Gus Egolf: Captain of the Antique Industry

Gustavus “Gus” Egolf was a German immigrant who settled in Pennsylvania and eventually became one of the most prominent antique dealers in the United States.

Gus Egolf
Gus Egolf with a “homemade velocipede,” 1896. Photo credit: PA State Archives, MG 171.21

Egolf was born in Baden, Germany in 1849 and moved to Philadelphia at a young age. He attended school sporadically until the age of fourteen, when he became a teamster. Saving as much money as he could for nine years, Egolf eventually was able to launch a contracting business where he employed eight teams who hauled goods all around Philadelphia. By the early 1870s, he was a financially successful businessman and went on an extended holiday to his first home in Baden. Afterwards, he spent several months touring Germany, France, Ireland, and England. Perhaps it was because of the many  treasures that he saw on his European travels, when Egolf returned to Philadelphia he established an antique, china, and furniture business.

Business in the antique trade was good to Egolf and he had to move his store several times larger and larger buildings to make room for all his wares. It was around this time that he also married his wife Eliza Egolf (no relation I think). They would have 10 children together. In 1879 he moved out to nearby Norristown where he occupied a four story building on Main Street. Egolf was also a prominent local historian and was well known nationally for his extensive personal collections of antique coins and china.

Gus Egolf Furniture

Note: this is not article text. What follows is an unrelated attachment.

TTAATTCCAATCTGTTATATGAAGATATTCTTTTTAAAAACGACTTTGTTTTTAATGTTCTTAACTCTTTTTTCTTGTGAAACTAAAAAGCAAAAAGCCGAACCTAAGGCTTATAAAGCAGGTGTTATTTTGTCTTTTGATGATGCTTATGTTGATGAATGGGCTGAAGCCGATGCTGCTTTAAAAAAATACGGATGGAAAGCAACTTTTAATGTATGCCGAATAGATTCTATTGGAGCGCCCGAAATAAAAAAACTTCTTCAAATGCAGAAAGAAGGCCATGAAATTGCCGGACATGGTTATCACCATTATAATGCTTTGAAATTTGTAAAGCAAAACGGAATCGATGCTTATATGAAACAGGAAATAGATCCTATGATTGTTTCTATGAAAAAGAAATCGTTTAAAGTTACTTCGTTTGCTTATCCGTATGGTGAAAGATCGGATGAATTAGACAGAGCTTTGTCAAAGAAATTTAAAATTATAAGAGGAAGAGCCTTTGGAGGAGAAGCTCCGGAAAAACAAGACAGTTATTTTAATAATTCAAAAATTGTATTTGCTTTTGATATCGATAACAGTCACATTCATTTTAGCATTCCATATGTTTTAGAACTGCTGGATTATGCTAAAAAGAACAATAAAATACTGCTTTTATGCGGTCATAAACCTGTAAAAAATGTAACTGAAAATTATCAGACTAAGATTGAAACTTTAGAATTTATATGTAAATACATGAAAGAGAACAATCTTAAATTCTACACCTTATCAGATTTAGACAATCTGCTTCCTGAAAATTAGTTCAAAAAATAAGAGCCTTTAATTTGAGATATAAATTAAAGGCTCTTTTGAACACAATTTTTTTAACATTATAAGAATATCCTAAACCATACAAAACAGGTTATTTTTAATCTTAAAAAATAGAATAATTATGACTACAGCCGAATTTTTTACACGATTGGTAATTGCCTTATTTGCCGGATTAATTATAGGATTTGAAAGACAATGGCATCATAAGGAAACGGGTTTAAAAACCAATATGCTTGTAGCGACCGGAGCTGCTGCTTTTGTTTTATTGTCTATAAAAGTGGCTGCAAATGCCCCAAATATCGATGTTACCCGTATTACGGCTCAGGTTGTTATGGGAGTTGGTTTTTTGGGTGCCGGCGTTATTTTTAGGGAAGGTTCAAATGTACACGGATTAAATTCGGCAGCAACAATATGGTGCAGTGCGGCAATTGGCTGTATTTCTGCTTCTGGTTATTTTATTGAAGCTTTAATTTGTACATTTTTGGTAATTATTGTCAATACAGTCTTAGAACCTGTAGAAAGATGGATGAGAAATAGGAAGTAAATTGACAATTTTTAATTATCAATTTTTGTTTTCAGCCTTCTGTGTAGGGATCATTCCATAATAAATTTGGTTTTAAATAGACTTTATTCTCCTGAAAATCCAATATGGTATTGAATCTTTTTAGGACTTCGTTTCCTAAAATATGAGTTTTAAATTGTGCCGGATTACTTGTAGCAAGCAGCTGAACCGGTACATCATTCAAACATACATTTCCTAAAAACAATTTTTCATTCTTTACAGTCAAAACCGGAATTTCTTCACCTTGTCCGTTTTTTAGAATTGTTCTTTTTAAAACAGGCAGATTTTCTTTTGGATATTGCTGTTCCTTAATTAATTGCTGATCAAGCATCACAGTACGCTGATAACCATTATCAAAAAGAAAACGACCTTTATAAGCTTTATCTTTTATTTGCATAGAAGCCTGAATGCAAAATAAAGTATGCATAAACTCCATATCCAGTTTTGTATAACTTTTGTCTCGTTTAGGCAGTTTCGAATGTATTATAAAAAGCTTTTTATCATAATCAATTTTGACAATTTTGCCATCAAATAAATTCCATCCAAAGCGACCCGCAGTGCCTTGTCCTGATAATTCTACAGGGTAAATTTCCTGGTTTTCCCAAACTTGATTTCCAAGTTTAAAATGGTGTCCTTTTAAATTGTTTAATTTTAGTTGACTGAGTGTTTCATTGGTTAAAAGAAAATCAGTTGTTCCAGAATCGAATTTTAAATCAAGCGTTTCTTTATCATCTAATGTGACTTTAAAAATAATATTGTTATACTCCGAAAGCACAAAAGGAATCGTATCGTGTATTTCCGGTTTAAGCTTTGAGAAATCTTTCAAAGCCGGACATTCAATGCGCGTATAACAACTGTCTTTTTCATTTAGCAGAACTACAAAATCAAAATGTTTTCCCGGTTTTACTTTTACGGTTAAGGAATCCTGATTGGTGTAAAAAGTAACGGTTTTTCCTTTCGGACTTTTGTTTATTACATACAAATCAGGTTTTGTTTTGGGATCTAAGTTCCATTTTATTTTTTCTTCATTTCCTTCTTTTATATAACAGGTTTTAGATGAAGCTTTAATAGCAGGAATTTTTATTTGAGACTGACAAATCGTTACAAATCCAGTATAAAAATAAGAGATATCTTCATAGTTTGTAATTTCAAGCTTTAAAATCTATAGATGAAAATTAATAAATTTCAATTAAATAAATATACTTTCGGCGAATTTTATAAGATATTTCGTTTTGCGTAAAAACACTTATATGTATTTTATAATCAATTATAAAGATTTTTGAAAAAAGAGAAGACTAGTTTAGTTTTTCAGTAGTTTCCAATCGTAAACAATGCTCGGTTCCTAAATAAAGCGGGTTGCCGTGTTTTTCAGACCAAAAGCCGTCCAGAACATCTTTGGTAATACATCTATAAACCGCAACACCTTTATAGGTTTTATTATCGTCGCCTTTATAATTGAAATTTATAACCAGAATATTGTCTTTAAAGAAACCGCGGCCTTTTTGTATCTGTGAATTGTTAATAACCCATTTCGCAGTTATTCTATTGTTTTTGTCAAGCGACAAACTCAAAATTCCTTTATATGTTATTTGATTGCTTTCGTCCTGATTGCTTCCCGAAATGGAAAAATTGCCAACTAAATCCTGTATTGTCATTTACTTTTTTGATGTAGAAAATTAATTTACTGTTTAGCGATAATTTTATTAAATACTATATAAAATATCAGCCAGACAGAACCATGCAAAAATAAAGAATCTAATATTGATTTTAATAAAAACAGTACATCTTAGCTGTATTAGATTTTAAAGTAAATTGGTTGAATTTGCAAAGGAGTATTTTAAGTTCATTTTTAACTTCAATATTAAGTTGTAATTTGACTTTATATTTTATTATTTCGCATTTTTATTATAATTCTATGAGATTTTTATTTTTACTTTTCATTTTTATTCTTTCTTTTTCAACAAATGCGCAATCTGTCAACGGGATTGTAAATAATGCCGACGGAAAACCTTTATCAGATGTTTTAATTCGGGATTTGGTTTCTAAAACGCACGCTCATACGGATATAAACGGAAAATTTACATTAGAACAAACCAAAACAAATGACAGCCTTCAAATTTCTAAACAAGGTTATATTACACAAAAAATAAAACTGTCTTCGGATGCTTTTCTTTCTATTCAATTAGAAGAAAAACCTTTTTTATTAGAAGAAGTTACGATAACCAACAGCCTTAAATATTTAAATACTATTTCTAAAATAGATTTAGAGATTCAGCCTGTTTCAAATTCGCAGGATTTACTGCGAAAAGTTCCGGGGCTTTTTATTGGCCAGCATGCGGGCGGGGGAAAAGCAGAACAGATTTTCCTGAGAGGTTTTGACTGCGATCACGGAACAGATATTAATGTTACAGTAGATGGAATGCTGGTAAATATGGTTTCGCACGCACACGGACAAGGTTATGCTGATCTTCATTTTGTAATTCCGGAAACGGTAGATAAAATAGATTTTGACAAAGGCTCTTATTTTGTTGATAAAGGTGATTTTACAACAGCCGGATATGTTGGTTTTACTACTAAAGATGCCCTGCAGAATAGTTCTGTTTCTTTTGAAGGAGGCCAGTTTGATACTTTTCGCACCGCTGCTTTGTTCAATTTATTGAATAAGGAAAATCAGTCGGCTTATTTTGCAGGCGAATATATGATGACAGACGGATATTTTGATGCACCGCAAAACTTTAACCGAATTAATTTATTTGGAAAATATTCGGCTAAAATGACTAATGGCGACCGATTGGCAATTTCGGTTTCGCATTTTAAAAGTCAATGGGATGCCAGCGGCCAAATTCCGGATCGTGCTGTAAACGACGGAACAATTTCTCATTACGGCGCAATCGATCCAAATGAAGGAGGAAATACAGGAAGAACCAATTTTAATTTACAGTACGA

Advertisement for Egolf’s furniture and anqitue business from a c. 1900 Directory of Montgomery County, PA.

The captain of the antique industry also caught the attention of one of the most important advocates for Pennsylvania history- Samuel Pennypacker. Pennypacker, best known for serving as the Republican Governor of Pennsylvania from 1903-1907, was an avid collector of antiques and other historical items- especially books. Pennypacker had so many books!

Samuel Pennypacker
Governor Pennypacker in 1906. Capital Preservation Committee.

Pennypacker served as the president of the Historical Society of Pennsylvania and personally published several books on the history of the Keystone State. As a prominent politician and lawyer from a venerable Philadelphia family, Pennypacker had the means and energy to amass a huge collection of antique books, maps, and other historical materials that documented the history of the state. And Gus Egolf was Pennypacker’s favorite antique dealer. Here is what Pennypacker remembered about Mr. Egolf in his autobiography: